Moving on: Five Rifle High seniors move on to play college sports
Citizen Telegram Sports Editor
RIFLE — It’s been an awfully long time since Rifle High School’s football team has had four former players move on to play at the college level. In fact, it may not have ever happened.
“I don’t think that we’ve had that many go on during my time here,” Rifle High coach Damon Wells said. “It just goes to show what kind of kids we have come through this program.”
The Bears, in fact, have five players moving on to play sports in college, with four of them moving on to play college football. Each one of those former Rifle High football players signed their letters of intent during a ceremony at the high school on May 13.
Three of those former Rifle football players — Brooks Pressler, Jose Prado and Austin Shepard — will attend Colorado Mesa University next year. Pressler and Shepard will play football, and Prado will compete on the wrestling team. Brock Clark will play football for the University of Northern Colorado, and Layton Stutsman will play quarterback for Central College, an NCAA Division III school in Pella, Iowa.
Prado is coming off a banner year on the wrestling mat, finishing fourth in the Class 3A State Championships at the heavyweight division. He finished with a 34-8 record, with each of his losses coming against opponents who were ranked among the state’s Top 5 in 3A.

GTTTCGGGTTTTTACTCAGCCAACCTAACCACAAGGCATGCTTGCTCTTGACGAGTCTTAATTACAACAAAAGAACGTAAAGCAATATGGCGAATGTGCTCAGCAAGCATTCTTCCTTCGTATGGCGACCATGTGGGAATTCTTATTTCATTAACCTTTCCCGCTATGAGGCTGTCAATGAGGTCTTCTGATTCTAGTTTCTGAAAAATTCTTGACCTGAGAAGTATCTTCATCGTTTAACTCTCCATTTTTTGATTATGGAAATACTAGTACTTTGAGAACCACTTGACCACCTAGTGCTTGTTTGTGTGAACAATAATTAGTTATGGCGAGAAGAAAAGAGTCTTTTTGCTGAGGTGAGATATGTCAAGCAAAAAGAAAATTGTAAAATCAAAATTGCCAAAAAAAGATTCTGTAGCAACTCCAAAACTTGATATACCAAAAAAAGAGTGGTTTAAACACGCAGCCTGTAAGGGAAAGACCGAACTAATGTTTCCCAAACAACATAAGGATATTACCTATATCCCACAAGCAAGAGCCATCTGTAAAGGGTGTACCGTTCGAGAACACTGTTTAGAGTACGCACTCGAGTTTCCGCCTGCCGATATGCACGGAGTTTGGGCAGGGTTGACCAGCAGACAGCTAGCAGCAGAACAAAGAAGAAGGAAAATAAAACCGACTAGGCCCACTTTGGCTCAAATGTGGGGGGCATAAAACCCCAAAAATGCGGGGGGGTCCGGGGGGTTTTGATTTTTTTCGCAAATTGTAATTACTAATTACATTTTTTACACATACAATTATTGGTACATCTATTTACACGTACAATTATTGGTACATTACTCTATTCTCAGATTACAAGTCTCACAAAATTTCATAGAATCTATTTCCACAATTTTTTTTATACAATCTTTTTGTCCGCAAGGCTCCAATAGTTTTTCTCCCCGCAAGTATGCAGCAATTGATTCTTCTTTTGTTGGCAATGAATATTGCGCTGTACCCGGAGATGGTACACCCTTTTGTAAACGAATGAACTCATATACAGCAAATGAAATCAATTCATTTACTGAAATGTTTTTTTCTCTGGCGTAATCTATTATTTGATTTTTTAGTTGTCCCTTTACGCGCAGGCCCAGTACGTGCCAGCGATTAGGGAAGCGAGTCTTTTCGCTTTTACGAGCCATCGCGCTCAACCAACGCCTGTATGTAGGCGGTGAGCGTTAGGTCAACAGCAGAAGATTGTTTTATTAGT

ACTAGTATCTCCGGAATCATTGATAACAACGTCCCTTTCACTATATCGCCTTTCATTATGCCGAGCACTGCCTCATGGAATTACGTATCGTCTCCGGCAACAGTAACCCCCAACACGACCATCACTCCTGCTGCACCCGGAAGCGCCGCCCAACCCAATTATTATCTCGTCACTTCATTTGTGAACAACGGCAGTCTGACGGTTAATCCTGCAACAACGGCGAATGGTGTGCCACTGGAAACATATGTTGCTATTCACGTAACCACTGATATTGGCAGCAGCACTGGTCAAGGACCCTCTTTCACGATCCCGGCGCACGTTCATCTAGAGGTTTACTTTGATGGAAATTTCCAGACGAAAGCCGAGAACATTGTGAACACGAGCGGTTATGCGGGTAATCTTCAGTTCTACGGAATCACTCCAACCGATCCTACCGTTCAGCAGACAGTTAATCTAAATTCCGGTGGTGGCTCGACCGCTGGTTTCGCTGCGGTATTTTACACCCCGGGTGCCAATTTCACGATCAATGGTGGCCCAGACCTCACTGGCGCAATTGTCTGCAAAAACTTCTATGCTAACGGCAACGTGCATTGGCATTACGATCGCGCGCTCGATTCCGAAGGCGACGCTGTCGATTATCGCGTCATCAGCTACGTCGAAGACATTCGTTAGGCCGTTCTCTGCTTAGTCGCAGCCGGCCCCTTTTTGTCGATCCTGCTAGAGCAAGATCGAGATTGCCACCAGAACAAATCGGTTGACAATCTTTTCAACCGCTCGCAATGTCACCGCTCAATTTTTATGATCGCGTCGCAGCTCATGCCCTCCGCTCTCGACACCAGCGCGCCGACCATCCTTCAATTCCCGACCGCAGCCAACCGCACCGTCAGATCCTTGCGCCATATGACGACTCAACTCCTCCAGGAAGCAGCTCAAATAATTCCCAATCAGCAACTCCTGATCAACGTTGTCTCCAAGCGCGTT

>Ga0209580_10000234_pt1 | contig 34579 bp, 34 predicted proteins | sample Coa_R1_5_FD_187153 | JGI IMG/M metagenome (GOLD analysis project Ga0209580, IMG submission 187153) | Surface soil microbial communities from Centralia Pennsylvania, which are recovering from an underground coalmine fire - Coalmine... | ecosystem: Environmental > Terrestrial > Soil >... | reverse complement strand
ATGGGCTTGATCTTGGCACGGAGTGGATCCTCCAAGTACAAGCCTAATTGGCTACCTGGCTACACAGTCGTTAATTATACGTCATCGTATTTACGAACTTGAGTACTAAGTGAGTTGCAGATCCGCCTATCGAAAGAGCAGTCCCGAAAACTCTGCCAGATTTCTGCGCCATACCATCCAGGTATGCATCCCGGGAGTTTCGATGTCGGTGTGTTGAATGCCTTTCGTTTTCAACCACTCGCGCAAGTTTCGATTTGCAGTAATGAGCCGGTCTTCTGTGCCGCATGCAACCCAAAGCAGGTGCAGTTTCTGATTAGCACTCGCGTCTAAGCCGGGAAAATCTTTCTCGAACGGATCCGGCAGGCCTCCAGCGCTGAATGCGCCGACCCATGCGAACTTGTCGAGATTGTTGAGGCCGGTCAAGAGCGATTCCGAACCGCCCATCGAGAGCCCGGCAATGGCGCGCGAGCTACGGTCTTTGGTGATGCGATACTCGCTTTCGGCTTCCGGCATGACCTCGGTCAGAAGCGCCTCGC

It wasn’t so much the on-mat success but the aggressive style he uses that caught the attention of Mesa coaches.
“He [coach Chuck Pipher] said he’s never seen a heavyweight that can shoot,” said Prado, referring to the move most commonly used in wrestling to score a takedown. “That’s the thing he said he liked the most about me.”
Another former Rifle wrestler, Mesa senior James Martinez, won a Division II national championship at 157 pounds earlier this year.
Meanwhile, Mesa will get a Rifle High player from the Bears’ offense and defense.
Shepard, a two-time, first-team all-state selection and a three-year starter at linebacker for the Bears, was recruited to play defense. His body frame (5-foot-10, 175 pounds) is small even for a small-college football linebacker, but his overall strength is what Wells said made Mesa coaches take a second look at him.
“I’m just happy that I have a chance to play in college,” Shepard said.
Pressler, who was a go-to player in the Bears’ Wing-T offense before an ankle injury in early October slowed him for the remainder of the season, is expected to play as a slotback in the Mavericks’ spread offense.
Clark, who announced on the NCAA’s national signing day back in February that he would be attending UNC in Greeley, will likely play linebacker for the Bears.
Stutsman, who was a three-year starter for the Bears at multiple positions, was the starting quarterback this past year and helped lead Rifle into its second Class 3A state championship in three years. He’ll have to make a transition into Central’s pistol offense, which features a lot more passing than Rifle’s scheme but, similarly, incorporates a lot of play action and motion.
Stutsman feels it’s a transition he can easily make.
“I fully expect to compete for the starting job,” Stutsman said.
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